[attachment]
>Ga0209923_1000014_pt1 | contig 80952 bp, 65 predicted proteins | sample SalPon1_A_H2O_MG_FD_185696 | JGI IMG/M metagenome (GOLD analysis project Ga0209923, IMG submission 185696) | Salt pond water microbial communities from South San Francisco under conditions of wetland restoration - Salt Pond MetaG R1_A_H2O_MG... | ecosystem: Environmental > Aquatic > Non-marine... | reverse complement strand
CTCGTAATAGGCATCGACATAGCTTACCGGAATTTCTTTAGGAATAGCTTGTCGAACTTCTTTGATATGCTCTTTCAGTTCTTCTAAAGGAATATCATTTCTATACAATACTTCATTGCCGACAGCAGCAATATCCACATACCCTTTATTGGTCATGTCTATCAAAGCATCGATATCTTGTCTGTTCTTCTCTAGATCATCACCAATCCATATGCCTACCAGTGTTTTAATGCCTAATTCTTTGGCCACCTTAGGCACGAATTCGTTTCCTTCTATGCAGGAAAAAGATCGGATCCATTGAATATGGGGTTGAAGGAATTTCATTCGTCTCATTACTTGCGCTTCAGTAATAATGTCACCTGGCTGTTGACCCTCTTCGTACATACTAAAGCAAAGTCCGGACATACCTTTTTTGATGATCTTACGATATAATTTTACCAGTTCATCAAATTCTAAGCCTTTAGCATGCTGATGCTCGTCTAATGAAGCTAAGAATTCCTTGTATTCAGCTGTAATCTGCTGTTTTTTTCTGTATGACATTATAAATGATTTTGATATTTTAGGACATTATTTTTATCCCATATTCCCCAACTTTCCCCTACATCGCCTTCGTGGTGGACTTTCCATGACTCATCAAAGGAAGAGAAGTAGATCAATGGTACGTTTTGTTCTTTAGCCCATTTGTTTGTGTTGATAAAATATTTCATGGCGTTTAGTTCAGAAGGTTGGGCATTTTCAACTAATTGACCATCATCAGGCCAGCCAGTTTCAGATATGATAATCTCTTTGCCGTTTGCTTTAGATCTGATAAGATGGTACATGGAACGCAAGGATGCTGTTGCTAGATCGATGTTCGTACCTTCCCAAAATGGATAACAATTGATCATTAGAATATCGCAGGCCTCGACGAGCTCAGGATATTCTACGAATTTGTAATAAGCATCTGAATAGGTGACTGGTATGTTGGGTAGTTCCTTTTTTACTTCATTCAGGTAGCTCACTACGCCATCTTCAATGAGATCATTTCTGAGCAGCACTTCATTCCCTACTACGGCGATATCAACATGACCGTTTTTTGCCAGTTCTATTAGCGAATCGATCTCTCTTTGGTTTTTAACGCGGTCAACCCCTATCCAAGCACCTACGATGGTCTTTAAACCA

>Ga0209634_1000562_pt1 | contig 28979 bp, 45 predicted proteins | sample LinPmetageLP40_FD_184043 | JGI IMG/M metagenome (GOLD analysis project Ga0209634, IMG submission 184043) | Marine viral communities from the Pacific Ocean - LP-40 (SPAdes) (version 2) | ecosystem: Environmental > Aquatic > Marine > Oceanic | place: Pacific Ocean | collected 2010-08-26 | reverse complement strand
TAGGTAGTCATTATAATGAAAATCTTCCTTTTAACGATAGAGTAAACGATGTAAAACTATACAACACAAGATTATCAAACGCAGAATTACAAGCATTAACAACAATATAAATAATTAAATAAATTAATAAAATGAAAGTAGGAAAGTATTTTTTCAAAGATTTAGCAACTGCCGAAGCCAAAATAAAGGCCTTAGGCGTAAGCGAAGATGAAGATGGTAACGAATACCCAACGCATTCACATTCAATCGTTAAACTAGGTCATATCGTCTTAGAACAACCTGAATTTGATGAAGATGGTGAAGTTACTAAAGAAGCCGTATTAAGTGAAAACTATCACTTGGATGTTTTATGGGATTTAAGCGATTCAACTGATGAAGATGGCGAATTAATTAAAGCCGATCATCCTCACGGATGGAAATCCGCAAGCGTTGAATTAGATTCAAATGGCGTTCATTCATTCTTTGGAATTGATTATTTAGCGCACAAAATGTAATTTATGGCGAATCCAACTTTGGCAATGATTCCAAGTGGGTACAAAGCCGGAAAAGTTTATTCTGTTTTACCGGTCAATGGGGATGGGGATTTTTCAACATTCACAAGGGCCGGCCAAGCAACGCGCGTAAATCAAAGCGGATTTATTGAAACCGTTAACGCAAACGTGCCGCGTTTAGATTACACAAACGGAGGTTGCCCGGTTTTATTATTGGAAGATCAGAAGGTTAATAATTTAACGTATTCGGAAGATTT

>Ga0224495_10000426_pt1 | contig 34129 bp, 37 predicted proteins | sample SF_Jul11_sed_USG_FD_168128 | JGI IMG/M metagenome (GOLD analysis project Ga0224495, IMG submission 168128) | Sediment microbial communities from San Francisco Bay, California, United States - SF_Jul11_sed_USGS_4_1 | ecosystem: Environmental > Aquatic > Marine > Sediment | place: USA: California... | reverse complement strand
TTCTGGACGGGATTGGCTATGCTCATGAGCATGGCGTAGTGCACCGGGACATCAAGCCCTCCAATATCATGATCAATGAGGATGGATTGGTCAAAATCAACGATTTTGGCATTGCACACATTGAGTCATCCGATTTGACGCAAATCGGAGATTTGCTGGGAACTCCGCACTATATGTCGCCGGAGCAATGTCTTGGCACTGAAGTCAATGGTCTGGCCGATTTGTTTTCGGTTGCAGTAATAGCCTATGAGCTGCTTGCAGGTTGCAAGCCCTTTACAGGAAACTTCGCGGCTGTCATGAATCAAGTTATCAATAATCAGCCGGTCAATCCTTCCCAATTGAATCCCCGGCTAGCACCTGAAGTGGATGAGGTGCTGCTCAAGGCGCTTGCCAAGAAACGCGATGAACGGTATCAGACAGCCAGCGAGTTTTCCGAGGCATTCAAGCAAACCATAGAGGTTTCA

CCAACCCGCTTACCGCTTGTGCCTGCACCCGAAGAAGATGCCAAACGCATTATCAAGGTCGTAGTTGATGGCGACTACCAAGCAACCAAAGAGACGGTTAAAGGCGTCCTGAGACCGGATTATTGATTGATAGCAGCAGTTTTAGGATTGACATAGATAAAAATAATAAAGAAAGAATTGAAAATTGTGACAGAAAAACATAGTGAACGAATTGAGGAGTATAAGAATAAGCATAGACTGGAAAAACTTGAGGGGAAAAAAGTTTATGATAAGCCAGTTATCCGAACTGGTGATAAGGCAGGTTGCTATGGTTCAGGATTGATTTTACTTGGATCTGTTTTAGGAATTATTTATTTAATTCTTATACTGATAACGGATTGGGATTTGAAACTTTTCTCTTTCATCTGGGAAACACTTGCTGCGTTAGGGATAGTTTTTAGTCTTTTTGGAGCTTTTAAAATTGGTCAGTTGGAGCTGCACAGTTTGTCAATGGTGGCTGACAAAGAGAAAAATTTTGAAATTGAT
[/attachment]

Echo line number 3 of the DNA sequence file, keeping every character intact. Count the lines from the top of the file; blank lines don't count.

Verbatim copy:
>Ga0209634_1000562_pt1 | contig 28979 bp, 45 predicted proteins | sample LinPmetageLP40_FD_184043 | JGI IMG/M metagenome (GOLD analysis project Ga0209634, IMG submission 184043) | Marine viral communities from the Pacific Ocean - LP-40 (SPAdes) (version 2) | ecosystem: Environmental > Aquatic > Marine > Oceanic | place: Pacific Ocean | collected 2010-08-26 | reverse complement strand